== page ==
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Arterioscler Thromb Vasc Biol. 2009 Nov;29(11):1975-80. doi: 10.1161/ATVBAHA.109.190405. Epub 2009 Sep 3.

Ion mobility analysis of lipoprotein subfractions identifies three independent axes of cardiovascular risk.

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  • 1Center for Human Genetic Research, Cardiology Division, Massachusetts General Hospital, Boston, MA, USA.

Abstract

OBJECTIVE:

Whereas epidemiological studies show that levels of low-density lipoprotein cholesterol (LDL-C) and high-density lipoprotein cholesterol (HDL-C) predict incident cardiovascular disease (CVD), there is limited evidence relating lipoprotein subfractions and composite measures of subfractions to risk for CVD in prospective cohort studies.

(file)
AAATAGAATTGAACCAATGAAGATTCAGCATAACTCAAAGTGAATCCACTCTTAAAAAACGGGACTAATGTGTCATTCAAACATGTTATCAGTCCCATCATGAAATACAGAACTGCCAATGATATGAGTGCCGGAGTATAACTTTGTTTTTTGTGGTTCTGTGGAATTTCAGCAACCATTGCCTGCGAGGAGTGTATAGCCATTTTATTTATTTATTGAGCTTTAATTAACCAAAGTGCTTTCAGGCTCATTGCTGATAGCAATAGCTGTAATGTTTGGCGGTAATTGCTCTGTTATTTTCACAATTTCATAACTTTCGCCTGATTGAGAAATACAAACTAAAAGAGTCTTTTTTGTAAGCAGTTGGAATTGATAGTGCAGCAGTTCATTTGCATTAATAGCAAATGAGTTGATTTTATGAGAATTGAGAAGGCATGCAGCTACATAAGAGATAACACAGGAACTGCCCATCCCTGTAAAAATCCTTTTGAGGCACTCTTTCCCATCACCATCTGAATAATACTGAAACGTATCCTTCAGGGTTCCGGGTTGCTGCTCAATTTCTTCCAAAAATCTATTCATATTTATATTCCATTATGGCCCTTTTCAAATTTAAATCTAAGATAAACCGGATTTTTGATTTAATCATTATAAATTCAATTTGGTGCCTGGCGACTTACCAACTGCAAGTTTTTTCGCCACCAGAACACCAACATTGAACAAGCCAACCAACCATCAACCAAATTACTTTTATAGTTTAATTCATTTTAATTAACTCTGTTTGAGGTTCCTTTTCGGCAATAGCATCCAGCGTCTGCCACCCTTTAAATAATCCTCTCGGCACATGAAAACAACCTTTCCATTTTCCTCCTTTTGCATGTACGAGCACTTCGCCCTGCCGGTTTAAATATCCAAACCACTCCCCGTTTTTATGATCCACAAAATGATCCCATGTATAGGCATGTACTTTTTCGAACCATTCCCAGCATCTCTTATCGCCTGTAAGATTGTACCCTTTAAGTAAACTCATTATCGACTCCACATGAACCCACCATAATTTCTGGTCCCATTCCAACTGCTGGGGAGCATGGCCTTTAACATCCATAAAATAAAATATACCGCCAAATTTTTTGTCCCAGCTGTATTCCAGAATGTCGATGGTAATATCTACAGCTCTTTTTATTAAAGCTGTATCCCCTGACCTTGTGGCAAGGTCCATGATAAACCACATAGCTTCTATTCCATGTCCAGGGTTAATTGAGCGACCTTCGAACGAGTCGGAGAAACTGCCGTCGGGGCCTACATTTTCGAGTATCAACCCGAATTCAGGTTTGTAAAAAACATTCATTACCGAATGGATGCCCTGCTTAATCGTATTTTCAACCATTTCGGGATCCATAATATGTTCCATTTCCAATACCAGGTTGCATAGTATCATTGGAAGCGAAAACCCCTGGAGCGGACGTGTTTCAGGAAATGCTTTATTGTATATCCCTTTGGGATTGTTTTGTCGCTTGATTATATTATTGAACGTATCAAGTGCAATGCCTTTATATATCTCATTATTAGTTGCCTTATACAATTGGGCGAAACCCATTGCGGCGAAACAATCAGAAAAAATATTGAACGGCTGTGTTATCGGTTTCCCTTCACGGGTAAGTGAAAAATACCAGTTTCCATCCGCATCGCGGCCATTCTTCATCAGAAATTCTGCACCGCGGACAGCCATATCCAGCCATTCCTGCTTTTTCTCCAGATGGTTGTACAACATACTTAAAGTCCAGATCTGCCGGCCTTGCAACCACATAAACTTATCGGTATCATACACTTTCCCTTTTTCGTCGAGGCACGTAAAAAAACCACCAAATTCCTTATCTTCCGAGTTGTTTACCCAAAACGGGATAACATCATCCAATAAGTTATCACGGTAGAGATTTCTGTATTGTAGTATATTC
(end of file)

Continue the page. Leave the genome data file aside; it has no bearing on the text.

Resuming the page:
METHODS AND RESULTS:

We tested whether combinations of lipoprotein subfractions independently predict CVD in a prospective cohort of 4594 initially healthy men and women (the Malmö Diet and Cancer Study, mean follow-up 12.2 years, 377 incident cardiovascular events). Plasma lipoproteins and lipoprotein subfractions were measured at baseline with a novel high-resolution ion mobility technique. Principal component analysis (PCA) of subfraction concentrations identified 3 major independent (ie, zero correlation) components of CVD risk, one representing LDL-associated risk, a second representing HDL-associated protection, and the third representing a pattern of decreased large HDL, increased small/medium LDL, and increased triglycerides. The last corresponds to the previously described "atherogenic lipoprotein phenotype." Several genes that may underlie this phenotype-CETP, LIPC, GALNT2, MLXIPL, APOA1/A5, LPL-are suggested by SNPs associated with the combination of small/medium LDL and large HDL.

CONCLUSIONS:

PCA on lipoprotein subfractions yielded three independent components of CVD risk. Genetic analyses suggest these components represent independent mechanistic pathways for development of CVD.

PMID:
19729614
[PubMed - indexed for MEDLINE]
PMCID:
PMC2772123
Free PMC Article
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